Bourke claimed that Long apologized to her as she was leaving the facility.  She alleged that the incident caused her to become "anxious and disoriented" and that she "vomited on the side of the road" while driving back to her office.

The case is captioned Bourke v. County of Sussex, et al, Sussex County Superior Court Docket No. SSX-L-664-14 and the Bourke's attorney was John F. McDonnell of Washington.  Case documents are on-line here.

None of the the lawsuit's allegations have been proven or disproven in court. Settlement agreements typically state that payment does not constitute an admission of wrongdoing by any of the defendants.  All that is known for sure is that Sussex County or its insurer, for whatever reason, decided that they would rather pay Bourke $95,000 than take the matter to trial. Perhaps the defendants' decision was done to save further legal expense and the costs of trying what were in fact exaggerated or meritless claims. Or, perhaps the claims were true and the defendants wanted to avoid being embarrassed at trial. This is the problem when cases resolve before trial--it is impossible to know the truth of what really happened.

Tuesday, April 3, 2018

Stratford quietly paid out $125,000 to settle DPW worker's sexual harassment lawsuit.

On December, 8, 2017, Stratford Borough (Camden County) agreed to pay $125,000 to settle a lawsuit filed by former Department of Public Works employee who claimed that the former Borough Clerk would grab his rear end, ask him whether he was wearing a thong and say "Hubba hubba hubba."

In his lawsuit, Andrew Marano claimed that former Borough Clerk John Keenan had been sexually harassing him and other employees "for years."  Marano's lawsuit, which was filed on April 22, 2016, claimed that Keenan would repeatedly comment on "how tan he was," rub his shoulders and back while they were in Borough Hall and sometimes "grab or rub Marano's rear end." 

According to the lawsuit, Keenan, who reportedly oversaw the DPW, asked Marano who was soaked after putting up a clock in the rain, to "take his jeans off and wear a yellow thong for the rest of the day."  According to Marano, Keenan "frequently made it known that he was homosexual" and "would text Marano while he was on vacation and ask Marano if he was 'at the nude beach' [and] to take pictures for him."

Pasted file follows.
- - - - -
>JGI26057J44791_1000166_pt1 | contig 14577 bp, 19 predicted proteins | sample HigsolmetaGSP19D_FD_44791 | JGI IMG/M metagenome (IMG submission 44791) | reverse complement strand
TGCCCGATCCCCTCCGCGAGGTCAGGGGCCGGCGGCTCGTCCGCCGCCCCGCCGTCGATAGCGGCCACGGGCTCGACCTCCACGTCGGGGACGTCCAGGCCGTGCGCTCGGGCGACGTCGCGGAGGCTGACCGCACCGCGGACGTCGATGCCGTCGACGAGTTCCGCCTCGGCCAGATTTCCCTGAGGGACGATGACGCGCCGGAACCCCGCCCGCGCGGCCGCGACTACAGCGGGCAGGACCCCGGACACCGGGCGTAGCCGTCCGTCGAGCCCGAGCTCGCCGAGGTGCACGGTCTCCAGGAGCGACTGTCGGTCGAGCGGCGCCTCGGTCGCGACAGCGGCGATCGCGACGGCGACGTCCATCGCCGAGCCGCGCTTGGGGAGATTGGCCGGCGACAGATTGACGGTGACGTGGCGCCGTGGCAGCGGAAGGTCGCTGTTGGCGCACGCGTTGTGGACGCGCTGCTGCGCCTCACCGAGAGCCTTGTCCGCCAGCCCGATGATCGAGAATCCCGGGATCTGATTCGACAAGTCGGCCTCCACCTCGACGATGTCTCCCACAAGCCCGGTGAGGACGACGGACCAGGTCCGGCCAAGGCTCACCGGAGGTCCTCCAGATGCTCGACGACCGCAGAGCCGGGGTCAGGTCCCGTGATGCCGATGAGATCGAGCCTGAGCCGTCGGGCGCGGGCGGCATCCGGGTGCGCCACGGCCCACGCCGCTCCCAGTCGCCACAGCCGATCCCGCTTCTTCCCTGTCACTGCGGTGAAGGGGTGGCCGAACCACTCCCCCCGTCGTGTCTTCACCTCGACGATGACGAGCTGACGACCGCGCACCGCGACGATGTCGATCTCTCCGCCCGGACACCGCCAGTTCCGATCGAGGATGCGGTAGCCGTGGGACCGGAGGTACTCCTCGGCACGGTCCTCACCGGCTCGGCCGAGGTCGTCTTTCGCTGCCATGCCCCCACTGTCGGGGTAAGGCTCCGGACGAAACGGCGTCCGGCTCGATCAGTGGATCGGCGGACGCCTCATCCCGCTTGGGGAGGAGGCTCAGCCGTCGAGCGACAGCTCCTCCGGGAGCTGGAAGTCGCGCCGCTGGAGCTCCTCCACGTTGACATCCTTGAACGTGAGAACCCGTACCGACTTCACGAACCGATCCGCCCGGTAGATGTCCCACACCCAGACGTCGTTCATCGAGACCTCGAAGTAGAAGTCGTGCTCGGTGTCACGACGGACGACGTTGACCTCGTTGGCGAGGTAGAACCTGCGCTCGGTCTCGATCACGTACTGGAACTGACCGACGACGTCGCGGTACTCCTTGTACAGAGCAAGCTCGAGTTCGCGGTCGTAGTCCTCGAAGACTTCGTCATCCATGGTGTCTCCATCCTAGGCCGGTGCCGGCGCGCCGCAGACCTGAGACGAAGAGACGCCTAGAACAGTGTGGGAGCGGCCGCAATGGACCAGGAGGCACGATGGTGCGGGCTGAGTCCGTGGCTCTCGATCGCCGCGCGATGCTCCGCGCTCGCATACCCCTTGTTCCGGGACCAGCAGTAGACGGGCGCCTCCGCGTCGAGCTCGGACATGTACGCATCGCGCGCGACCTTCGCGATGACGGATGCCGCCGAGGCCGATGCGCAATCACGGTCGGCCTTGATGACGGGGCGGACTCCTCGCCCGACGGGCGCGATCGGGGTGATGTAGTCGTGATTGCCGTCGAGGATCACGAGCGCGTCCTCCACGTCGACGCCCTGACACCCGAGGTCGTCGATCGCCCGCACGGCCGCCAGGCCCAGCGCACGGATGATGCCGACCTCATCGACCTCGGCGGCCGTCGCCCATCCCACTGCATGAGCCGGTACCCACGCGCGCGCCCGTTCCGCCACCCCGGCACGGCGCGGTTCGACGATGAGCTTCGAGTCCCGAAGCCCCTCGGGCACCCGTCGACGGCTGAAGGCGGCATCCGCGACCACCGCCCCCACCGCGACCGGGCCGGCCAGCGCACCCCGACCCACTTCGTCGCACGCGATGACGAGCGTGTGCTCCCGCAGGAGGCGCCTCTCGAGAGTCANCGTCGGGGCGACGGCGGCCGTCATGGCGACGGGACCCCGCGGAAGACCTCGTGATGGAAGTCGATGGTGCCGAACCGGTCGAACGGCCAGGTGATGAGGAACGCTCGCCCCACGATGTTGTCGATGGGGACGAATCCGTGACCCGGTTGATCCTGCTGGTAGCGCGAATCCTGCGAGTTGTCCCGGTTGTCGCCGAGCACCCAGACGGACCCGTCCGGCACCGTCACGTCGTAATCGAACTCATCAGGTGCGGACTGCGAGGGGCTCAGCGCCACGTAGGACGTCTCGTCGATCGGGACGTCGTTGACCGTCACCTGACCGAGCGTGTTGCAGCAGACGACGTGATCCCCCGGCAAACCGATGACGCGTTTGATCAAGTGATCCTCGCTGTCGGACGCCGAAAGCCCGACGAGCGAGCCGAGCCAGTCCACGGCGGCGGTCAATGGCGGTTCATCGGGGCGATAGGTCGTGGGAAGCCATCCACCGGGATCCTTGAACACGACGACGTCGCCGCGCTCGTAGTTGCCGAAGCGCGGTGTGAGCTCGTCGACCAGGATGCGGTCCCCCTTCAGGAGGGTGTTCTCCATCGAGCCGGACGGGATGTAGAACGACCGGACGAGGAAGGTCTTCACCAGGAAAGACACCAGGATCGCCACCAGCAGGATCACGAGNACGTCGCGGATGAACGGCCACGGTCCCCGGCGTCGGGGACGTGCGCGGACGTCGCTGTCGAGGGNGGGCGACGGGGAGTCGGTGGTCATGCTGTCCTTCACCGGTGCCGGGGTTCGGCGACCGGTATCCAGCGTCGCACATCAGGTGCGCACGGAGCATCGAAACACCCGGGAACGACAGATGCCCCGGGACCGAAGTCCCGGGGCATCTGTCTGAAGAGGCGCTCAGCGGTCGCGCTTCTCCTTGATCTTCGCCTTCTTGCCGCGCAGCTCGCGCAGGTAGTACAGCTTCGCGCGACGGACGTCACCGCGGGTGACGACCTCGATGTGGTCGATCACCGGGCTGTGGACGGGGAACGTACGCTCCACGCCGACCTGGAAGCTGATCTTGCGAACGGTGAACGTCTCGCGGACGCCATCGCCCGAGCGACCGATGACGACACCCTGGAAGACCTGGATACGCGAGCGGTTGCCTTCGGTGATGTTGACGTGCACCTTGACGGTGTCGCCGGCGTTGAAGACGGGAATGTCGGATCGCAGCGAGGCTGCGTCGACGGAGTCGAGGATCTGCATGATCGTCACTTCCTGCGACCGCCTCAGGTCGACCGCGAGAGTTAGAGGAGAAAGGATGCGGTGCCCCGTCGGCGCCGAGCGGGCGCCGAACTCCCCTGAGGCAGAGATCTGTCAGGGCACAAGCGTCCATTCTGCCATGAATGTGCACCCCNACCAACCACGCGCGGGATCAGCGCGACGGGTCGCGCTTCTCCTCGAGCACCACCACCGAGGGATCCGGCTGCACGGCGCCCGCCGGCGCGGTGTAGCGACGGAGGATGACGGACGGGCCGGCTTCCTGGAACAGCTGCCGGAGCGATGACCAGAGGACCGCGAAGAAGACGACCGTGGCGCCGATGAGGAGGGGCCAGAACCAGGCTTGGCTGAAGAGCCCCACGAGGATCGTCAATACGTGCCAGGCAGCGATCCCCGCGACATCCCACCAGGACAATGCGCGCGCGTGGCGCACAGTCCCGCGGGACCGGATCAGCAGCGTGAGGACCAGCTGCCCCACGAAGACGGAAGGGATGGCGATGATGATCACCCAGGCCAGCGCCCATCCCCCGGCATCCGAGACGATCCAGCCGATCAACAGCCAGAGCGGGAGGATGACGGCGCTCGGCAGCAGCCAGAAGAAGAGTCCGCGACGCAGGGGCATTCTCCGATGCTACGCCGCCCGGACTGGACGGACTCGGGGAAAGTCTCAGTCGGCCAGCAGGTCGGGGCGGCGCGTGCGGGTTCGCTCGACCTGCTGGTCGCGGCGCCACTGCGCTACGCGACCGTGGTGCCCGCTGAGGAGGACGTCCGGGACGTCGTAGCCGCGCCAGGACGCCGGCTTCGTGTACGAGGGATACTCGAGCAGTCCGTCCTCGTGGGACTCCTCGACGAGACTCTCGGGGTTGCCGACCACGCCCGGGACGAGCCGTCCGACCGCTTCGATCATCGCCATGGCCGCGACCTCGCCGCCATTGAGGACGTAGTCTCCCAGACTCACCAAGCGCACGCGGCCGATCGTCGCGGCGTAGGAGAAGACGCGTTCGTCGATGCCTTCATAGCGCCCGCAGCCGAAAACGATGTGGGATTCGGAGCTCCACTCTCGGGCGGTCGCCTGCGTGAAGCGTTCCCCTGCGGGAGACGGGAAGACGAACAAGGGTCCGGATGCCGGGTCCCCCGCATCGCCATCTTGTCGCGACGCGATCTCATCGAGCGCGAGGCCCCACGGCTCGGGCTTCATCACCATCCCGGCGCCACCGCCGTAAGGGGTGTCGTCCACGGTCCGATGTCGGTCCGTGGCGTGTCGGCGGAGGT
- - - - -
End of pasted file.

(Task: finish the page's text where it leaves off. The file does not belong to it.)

Marano claimed that Stratford had no meaningful sexual harassment policy and that "Keenan would frequently hire people to whom he was sexually attracted, even if they were not qualified or otherwise prohibited from working for Stratford."  Marano's lawsuit alleged that one of Keenan's favored hirees "would work during the summer with just a vest, without a shirt underneath" and said that "If I blow him [Keenan], he'll get me a motorcycle."  According to the lawsuit, the hiree soon ended up owning a motorcycle shop.  Marano claimed that Keenan's sexual harassment compelled him to go on a leave of absence and ultimately lose his job.

Marano's suit also claims that Keenan retaliated against him after he complained that Keenan allegedly stole "hundreds of pounds of metal from Stratford."

The lawsuit is is captioned Andrew Marano v. Borough of Stratford, et al, Docket No. CAM-L-1577-16 and Marano's attorney is Leo B. Dubler III of Mount Laurel.  Case documents are on-line here.

The settlement agreement contains a confidentiality clause, which prevents the parties to the suit from disclosing the settlement's terms to others, including the media.  Fortunately, however, these confidentiality clauses do not trump the public's right to obtain copies of settlement agreements that arise out of lawsuits in which a government agency or official is a defendant.